Back to Living Real Change

Are eggs from pasture-raised chickens healthier?

Do pasture-raised chickens produce the healthiest eggs? Farmer Greg Hutchins of Heritage Farm says, "yes!" Allow him to explain.

What exactly does "pasture-raised" mean?

Pasture-raised is a term that describes the growth model a farmer uses for raising hens. Pasture-raised chickens sleep in their chicken house at night, but are allowed to roam freely throughout the farm during the day.

Why are eggs from pasture-raised chickens healthier?

"It's a much more natural way of growing chickens," says Hutchins. " They're free to scratch and peck, and they're able to get a lot more natural nutrition from the grass, bugs and worms, rather than from commercial chicken feed."

Research from Penn State's College of Agricultural Sciences found that compared to eggs from conventionally-raised chickens, eggs from pasture-raised hens had:

  • Double the amount of vitamin E and long-chain omega-3 fats
  • More than twice the amount of total omega-3 fatty acids
  • Less than half the ratio of omega-6 to omega-3 fatty acids

In addition to the extra nutrients, eggs from small farms are typically fresher because they are produced in small batches and sold quickly, rather than sitting on the grocery store shelf for a few weeks.

The difference between cage-free and pasture-raised eggs

The term "cage-free" indicates chickens are free to roam in fields away from a cage, but this is often not the case.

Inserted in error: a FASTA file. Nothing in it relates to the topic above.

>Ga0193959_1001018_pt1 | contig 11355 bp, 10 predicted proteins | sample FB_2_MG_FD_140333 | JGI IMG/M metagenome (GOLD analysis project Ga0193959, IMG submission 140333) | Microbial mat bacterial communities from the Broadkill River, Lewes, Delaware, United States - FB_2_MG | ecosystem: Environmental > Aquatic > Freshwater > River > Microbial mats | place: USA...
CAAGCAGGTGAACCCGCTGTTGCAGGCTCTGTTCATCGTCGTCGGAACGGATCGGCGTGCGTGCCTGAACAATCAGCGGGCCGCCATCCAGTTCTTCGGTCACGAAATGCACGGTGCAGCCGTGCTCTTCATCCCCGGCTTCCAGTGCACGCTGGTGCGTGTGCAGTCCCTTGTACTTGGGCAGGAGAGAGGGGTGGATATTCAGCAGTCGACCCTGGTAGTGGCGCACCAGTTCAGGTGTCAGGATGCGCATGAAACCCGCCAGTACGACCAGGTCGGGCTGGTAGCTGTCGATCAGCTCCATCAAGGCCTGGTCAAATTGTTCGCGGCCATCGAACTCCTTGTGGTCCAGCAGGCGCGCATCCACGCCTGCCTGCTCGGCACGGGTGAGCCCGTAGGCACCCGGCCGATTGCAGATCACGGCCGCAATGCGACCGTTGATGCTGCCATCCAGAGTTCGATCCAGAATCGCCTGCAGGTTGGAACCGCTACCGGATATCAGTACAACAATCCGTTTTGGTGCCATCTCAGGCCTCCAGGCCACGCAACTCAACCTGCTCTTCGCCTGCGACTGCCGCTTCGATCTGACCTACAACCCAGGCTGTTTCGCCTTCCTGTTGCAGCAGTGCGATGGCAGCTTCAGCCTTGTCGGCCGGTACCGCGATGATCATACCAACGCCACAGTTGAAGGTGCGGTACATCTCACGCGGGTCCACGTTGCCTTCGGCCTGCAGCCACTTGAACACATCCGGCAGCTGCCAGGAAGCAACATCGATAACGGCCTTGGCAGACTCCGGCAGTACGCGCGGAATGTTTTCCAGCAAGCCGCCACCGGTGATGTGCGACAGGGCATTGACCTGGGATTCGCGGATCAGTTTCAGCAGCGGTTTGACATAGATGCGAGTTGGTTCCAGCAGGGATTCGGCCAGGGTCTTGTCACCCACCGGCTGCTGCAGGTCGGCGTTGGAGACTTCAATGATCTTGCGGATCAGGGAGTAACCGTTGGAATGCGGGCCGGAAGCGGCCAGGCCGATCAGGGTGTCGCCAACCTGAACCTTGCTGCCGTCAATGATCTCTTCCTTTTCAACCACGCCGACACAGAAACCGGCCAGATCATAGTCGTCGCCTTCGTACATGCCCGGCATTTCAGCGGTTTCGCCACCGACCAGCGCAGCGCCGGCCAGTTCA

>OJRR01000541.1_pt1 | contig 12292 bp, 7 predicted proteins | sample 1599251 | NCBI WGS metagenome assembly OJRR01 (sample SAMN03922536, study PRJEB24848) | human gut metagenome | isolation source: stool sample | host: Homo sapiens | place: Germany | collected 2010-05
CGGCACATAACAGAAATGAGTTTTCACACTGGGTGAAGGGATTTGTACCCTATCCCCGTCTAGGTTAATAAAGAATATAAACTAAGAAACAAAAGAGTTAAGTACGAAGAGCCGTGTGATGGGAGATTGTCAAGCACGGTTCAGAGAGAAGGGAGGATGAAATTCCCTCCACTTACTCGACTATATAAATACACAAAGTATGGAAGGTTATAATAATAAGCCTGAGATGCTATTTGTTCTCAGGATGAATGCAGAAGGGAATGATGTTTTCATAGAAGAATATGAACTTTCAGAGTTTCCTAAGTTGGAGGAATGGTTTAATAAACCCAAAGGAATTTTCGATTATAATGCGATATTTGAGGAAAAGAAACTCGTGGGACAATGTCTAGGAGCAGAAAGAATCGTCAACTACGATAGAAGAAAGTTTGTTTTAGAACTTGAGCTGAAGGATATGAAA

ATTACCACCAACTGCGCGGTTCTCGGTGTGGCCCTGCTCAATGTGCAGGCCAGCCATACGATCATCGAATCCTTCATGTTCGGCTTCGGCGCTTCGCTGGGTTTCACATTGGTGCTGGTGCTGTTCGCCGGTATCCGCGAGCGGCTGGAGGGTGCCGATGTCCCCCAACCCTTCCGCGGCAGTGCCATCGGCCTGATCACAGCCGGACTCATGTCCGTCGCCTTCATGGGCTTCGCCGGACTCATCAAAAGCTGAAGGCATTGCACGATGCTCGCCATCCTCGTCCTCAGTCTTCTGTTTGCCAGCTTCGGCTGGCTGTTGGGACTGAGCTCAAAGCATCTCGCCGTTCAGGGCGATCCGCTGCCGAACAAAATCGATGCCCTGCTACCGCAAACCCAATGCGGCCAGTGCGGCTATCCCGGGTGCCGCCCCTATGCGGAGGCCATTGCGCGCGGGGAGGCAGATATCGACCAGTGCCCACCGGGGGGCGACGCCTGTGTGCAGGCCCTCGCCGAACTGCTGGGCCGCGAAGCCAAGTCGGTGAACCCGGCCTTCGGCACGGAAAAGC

"In factory farms where you have 35,000 to 40,000 birds in a single house, they throw out a lot of fancy labels like 'cage-free' and other [USDA labels], but the reality is, maybe 3 percent of those birds actually get outside. In most cases, it's concrete - it's not even grass. The stipulation is they have to have access to the outdoors."

Chickens at Heritage Farm, however, wake up in the morning and spend the whole day doing what they want to do without restrictions.

"We let them just be chickens," says Hutchins. "We embrace the chicken-ness of the chicken. Then they're more prone to do what they do naturally, which is lay eggs."

Brown eggs versus white eggs

The color of an egg is primarily determined by the breed of the hen, not the quality of the eggs. For example, leghorn chickens, which lay white eggs, are often used in pasture-raised farming. It's the label that's important, not the color.

"If you crack that egg and put it in a skillet and crack a brown egg and put it in a skillet, you'll see virtually no difference after it's out of the shell," explains Hutchins. "The perception is that brown eggs are always better, but it's not really the color of the shell, it's how the chickens were raised."

For more nutrition tips, click here.

Need to make an appointment with a Piedmont physician? Save time, book online.


Related Stories

Schedule your appointment online

Piedmont App

Download the Piedmont Now app

  • Directions
  • Indoor Hospital Navigation
  • Find & Save Physicians
  • Online Scheduling

Download the app today!

Get the Piedmont Now on Google Play Get the Piedmont Now on iTunes App Store